The second novel to be translated into English by popular Finnish novelist Paasilinna; hopefully this sly tale of madness and conformity will generate for him a deservedly wider audience.
After serving in World War II and the later Lapland wars against the Soviet Union, our picaresque hero Gunnar Huttunen purchases an old mill in northern Finland. Spectacularly skilled and industrious, Gunnar soon has the millworks up and running, serving the village. Though he acknowledges he’s at times a bit odd, initially the village tolerates (even enjoys) Gunnar’s eccentricities: his rowdy stories, his impersonations, his mimicry of animals. Indeed, in a manic phase he’s the life of the party. He even finds love with the local 4H advisor, sexy Sanelma Käyrämö. But when depression hits, he bays at the moon, and this obvious lunacy the villagers will not tolerate. Impulsive and occasionally threatening, Gunnar is sent to an insane asylum where among the usual suspects he meets Happola, a draft-dodging businessman whose years of pretending to be crazy are almost over. He helps Gunnar escape (Happola has a set of keys to the asylum so he can conduct business in town), but the life Gunnar returns to is gone. Now an escapee, unable to live in or work his mill, Gunnar takes to the forest. He builds shelter and a comfortable enough existence—Sanelma and other friends bring him coffee and cigarettes, and thanks to the postman he even begins a business correspondence course—but he is a wanted man, rejected by society, forced to live like a hermit. As Gunnar goes to greater extremes to recapture what is rightfully his, he gradually becomes what he is accused of being—a danger to society (and Paasilinna has much fun in defining this bourgeois society, an ill, repressed culture in opposition to Gunnar’s heroic independence).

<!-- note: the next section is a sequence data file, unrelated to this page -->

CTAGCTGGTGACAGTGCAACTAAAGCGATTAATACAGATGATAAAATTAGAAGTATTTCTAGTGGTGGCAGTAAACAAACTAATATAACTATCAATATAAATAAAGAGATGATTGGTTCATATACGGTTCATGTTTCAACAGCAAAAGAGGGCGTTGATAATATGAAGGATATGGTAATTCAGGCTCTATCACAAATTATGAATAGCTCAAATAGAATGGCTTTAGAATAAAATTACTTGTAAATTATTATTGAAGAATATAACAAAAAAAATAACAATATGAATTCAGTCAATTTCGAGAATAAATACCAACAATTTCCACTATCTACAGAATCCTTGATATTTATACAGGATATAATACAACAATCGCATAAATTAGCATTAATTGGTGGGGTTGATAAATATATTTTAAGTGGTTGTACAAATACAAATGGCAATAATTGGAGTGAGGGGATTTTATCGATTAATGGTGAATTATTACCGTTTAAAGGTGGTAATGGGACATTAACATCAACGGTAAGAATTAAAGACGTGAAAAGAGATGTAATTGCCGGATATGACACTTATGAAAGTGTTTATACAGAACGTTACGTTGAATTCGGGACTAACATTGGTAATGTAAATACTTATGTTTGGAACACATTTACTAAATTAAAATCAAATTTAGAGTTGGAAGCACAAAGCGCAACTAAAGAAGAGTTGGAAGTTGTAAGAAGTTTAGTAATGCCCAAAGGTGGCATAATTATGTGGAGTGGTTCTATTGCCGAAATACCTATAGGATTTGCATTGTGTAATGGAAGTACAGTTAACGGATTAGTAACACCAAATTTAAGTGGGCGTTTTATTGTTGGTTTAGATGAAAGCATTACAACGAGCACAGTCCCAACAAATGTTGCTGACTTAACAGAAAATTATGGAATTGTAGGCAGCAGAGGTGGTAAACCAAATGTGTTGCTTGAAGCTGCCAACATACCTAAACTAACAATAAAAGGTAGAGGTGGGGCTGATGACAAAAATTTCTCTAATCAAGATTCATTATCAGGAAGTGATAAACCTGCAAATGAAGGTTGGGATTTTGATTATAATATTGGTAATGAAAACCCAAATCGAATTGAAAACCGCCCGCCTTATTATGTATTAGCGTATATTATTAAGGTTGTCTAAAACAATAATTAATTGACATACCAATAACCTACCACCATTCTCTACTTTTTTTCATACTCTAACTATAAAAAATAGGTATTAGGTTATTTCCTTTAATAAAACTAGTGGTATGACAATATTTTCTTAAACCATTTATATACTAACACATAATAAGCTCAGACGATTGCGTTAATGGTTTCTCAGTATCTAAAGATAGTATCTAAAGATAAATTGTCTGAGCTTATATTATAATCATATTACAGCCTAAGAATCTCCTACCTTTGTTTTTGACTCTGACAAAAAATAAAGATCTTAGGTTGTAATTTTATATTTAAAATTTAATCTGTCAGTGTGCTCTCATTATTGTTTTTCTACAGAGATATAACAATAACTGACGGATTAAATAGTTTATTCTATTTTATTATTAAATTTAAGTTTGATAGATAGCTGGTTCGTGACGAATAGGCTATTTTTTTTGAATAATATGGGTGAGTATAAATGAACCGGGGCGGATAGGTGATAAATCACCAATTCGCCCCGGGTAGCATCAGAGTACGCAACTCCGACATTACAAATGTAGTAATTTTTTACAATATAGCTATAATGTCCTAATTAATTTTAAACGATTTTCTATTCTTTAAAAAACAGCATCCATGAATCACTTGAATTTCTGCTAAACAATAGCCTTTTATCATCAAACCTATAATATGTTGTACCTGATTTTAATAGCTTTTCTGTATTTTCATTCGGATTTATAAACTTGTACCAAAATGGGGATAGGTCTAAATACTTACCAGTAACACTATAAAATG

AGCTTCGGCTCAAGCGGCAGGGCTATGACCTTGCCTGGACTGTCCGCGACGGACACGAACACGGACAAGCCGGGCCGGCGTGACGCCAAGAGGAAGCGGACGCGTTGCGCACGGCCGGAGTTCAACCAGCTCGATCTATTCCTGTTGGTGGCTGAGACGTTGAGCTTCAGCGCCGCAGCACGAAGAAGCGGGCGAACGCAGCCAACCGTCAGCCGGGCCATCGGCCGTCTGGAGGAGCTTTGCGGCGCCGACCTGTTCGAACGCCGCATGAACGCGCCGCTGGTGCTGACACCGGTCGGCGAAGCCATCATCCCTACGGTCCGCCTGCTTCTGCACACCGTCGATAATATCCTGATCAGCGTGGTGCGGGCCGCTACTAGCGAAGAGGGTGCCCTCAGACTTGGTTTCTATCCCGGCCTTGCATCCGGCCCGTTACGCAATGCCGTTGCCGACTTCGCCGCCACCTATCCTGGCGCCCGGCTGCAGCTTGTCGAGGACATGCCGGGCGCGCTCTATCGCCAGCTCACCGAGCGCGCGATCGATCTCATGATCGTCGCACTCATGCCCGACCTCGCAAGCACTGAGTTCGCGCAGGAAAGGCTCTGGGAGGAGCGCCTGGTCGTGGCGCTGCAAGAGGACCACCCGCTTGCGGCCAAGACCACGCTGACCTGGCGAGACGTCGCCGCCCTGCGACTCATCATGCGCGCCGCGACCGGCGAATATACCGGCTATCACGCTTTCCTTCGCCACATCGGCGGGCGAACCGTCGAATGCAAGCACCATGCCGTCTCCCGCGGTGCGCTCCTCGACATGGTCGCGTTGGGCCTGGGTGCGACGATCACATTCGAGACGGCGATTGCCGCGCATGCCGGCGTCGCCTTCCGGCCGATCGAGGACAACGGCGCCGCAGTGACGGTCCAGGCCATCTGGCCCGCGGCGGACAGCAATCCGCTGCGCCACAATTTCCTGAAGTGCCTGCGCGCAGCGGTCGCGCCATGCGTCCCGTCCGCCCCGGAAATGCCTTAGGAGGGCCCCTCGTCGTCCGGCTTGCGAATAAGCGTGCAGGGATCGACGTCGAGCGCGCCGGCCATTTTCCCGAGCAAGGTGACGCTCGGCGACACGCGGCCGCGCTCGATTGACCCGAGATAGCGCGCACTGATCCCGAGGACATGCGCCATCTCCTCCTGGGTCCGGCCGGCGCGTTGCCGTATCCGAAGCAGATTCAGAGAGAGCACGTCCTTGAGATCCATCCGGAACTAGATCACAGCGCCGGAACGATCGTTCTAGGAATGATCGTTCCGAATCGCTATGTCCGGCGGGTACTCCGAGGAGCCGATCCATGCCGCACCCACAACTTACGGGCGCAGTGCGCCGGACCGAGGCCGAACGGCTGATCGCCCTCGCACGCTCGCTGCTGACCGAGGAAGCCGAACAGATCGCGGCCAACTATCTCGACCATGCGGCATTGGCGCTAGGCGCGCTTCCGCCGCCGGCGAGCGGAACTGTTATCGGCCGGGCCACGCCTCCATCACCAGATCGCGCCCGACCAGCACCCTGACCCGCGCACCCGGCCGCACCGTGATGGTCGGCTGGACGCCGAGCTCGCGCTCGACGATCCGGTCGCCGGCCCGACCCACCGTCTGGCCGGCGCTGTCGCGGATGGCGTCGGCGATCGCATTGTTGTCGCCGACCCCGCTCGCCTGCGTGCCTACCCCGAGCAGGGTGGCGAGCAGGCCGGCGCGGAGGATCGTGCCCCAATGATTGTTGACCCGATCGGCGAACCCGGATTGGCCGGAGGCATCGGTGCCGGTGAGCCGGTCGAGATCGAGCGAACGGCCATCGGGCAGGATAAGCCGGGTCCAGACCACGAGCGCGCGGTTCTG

There is much to like here—wit, pathos and just enough of the extraordinary to transform the novel into a kind of modern fable.